News: See Eastwood's latest, THE 15:17 TO PARIS, coming on DVD May 22!

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Messages - KC

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Is it a piece of luggage? :)

Great, now if I could only find a clip of them going through security in the US ... or through customs in Europe ... ???

Well, I'd better make it a question, because I'm clueless.

Is it something one of them has brought along on the trip?

OK, something they've brought with them then ... I'll assume.

I don't think I can get this in nine. Especially since I have only fuzzy memories of the movie ... and I don't have it on DVD yet. (Shame on me.)

Is this a European inanimate object?

Reminds me that in Middle French, the word "acteur" meant "author."

Is it one of the grownup actors, i.e. the real McCoy guys ... as opposed to the kids who play them as kids?

EDIT: I said "actors," but you know what I mean.

Hmm, I saw the movie back in February and can't remember many details except the train. :(

Is it something one of our three amigos touches?

Is it a vehicle?

Clint didn't direct either Pink Cadillac or City Heat. Since he didn't act in The 15:17 To Paris, we have to be talking about his directorial career here.

Clint Eastwood #1 Fan, I get why you don't like Bird (it IS hard to follow, and if you don't like jazz, you might wonder why the characters are worth caring about). But a lot of people consider it a masterpiece. Nobody is saying that about The 15:17 To Paris ... or The Rookie, either.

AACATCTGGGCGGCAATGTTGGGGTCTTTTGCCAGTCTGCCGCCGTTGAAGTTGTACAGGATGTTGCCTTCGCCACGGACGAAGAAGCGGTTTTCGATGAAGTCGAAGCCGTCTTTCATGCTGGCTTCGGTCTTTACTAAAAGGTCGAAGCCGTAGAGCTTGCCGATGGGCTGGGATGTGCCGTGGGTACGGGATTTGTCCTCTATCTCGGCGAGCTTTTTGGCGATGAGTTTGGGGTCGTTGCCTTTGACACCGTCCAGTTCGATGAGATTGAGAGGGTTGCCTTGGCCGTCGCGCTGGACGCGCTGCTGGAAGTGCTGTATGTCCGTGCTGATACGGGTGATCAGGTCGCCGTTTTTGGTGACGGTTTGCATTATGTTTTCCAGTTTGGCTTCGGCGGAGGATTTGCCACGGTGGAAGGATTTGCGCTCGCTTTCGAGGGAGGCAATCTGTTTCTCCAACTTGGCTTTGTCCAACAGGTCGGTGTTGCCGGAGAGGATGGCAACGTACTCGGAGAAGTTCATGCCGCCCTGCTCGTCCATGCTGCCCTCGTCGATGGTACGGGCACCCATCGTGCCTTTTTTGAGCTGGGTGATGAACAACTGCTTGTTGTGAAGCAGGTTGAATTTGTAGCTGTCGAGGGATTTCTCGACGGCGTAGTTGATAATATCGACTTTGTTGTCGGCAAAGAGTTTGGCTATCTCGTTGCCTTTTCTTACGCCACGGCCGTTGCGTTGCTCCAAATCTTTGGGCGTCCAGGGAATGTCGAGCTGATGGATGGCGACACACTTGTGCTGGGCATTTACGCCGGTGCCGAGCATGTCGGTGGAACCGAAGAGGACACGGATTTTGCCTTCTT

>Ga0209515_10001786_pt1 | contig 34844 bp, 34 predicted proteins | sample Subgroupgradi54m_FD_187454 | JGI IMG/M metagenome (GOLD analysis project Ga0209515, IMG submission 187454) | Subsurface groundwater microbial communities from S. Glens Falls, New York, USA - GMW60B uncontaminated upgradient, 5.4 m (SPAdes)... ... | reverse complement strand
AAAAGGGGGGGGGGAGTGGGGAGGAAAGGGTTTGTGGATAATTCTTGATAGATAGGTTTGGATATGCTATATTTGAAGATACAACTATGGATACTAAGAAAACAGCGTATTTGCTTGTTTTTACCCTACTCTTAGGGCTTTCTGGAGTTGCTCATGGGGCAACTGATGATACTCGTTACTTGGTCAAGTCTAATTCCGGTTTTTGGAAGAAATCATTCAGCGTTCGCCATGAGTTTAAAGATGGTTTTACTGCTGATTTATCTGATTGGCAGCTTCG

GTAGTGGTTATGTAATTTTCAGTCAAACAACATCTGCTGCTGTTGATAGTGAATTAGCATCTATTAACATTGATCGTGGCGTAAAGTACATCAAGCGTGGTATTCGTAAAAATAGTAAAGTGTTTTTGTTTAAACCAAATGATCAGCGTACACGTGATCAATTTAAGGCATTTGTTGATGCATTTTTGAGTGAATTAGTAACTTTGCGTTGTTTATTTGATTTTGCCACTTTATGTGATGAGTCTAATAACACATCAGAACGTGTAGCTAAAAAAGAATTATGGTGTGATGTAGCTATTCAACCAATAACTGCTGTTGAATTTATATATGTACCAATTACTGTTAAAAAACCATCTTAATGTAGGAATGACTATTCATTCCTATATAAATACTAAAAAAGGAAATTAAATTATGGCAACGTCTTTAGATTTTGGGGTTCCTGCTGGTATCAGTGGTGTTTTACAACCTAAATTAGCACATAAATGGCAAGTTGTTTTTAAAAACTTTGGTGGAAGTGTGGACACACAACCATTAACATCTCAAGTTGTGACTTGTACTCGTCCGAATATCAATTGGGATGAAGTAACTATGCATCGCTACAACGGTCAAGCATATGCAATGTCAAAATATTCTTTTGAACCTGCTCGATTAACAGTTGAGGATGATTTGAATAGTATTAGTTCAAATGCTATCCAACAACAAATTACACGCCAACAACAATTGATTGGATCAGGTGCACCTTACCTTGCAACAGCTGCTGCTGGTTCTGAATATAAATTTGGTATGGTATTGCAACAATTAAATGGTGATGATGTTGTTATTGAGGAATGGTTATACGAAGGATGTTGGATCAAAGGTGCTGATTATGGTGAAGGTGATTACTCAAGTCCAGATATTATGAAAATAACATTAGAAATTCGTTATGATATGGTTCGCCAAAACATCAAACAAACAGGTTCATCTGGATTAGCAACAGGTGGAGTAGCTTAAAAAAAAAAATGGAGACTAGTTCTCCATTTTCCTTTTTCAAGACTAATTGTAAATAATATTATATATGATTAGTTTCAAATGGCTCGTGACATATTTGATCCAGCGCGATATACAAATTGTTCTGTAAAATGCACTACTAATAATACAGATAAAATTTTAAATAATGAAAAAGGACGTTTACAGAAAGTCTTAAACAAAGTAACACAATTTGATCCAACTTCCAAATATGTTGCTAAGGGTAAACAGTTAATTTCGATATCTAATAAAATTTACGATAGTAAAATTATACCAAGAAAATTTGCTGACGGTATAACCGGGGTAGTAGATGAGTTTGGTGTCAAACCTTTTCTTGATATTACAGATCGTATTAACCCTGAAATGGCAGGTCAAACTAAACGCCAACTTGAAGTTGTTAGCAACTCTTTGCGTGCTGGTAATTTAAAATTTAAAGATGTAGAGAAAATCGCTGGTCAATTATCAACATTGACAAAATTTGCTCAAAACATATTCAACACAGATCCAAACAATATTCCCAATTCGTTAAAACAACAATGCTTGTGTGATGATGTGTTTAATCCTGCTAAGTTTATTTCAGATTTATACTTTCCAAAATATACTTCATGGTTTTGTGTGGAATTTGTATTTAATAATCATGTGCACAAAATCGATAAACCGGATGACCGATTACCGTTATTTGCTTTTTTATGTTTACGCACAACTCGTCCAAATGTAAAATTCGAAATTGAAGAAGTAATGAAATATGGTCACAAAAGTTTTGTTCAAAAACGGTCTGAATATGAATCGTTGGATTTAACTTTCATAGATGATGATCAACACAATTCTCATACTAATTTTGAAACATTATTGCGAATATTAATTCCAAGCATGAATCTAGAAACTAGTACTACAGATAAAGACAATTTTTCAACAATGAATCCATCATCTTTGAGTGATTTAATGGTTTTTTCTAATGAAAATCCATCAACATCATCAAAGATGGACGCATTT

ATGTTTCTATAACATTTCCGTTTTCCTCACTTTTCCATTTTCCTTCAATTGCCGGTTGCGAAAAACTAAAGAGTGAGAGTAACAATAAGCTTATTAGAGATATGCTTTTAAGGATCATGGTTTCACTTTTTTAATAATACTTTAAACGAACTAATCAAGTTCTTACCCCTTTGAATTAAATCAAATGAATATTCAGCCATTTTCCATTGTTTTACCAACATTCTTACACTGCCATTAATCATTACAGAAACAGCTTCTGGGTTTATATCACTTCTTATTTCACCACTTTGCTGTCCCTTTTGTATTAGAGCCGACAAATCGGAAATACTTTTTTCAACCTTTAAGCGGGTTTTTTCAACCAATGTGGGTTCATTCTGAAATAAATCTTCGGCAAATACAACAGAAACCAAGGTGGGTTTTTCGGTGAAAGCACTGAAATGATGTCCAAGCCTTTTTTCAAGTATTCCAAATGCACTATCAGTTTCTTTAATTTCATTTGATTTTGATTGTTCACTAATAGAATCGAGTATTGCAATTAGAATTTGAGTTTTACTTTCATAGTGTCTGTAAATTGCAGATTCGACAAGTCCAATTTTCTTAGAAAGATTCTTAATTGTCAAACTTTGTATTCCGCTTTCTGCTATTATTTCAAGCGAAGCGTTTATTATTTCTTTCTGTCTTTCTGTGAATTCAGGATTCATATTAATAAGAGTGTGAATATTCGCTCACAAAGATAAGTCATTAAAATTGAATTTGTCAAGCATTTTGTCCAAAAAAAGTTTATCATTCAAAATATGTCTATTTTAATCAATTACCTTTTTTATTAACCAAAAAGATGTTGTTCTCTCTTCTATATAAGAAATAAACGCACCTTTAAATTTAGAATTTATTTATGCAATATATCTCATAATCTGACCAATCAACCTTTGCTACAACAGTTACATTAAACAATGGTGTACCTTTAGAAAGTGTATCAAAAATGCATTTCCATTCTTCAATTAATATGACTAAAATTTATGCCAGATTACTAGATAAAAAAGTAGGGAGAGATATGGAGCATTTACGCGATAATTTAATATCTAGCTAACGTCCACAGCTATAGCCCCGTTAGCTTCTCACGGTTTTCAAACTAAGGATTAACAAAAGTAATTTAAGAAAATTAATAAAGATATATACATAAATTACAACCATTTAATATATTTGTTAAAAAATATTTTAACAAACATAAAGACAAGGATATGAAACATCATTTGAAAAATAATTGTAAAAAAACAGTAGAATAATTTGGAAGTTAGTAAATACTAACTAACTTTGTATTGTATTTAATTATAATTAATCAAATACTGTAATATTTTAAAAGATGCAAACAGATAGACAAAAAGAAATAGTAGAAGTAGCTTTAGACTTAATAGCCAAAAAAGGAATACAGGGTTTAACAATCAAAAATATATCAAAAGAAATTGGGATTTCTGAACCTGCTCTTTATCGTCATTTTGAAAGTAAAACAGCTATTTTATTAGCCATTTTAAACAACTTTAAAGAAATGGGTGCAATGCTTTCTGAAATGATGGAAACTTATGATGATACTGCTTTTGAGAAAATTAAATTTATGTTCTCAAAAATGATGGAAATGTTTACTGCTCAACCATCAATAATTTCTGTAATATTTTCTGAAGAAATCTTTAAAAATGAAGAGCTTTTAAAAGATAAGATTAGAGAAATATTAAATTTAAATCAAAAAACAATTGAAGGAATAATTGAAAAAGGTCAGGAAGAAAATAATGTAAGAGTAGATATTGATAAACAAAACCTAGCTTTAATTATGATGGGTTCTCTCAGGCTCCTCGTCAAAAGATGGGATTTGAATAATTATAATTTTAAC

EDIT: I just noticed you said "the music is great," so I can't accuse you of not liking jazz! ;D

Geez, I haven't played this game in a million years ... I don't remember about condensed games.

Bigger than a breadbox? :D

No, it is not the worst movie he ever made. Not until Alan Smithee fesses up and admits it was actually he who directed The Rookie.

General Discussion / Re: Happy 88th Birthday Mr Eastwood
« on: May 31, 2018, 10:07:49 PM »
It's still Clint's birthday in California! So ...

Happy Birthday, Clint! And many happy returns!  8)

(Above: On the set of Sully, 2016)

Eastwood News / Re: THE MULE: Production Information and News
« on: May 26, 2018, 07:25:38 AM »
That is great news, AKA! Thanks for digging it up for us.

If you didn't know anything about Clint except the three "Dollars" films and Dirty Harry, and someone told you Clint is also a director, and his directorial debut is about a laid-back California jazz disc jockey, who is in an on-again, off-again relationship with a wan blonde, but he never lets that stop him from picking up attractive women in a bar where he hangs out after work ... seriously, if I then asked you who you think he cast as the disc jockey, would you ever in a million years have answered "Himself"?

It's a very un-Eastwood like role, and he's excellent in it.

I've enjoyed the discussion too, and I think everyone has made some good points.

One thing I would do is start by asking which Eastwood films the person has already seen. In the case of my friend, I'd be willing to bet he hasn't actually seen anything Clint appears in. (I know I made him and his wife watch Invictus, after they'd been on a trip to South Africa, so he's seen that, at least.) He's not really a movie person and often relies on whatever he reads in the New Yorker or the New York Review of Books to tell him what to think inform his critical opinion. (Couldn't resist that bit of fun with the strikethrough formatting.)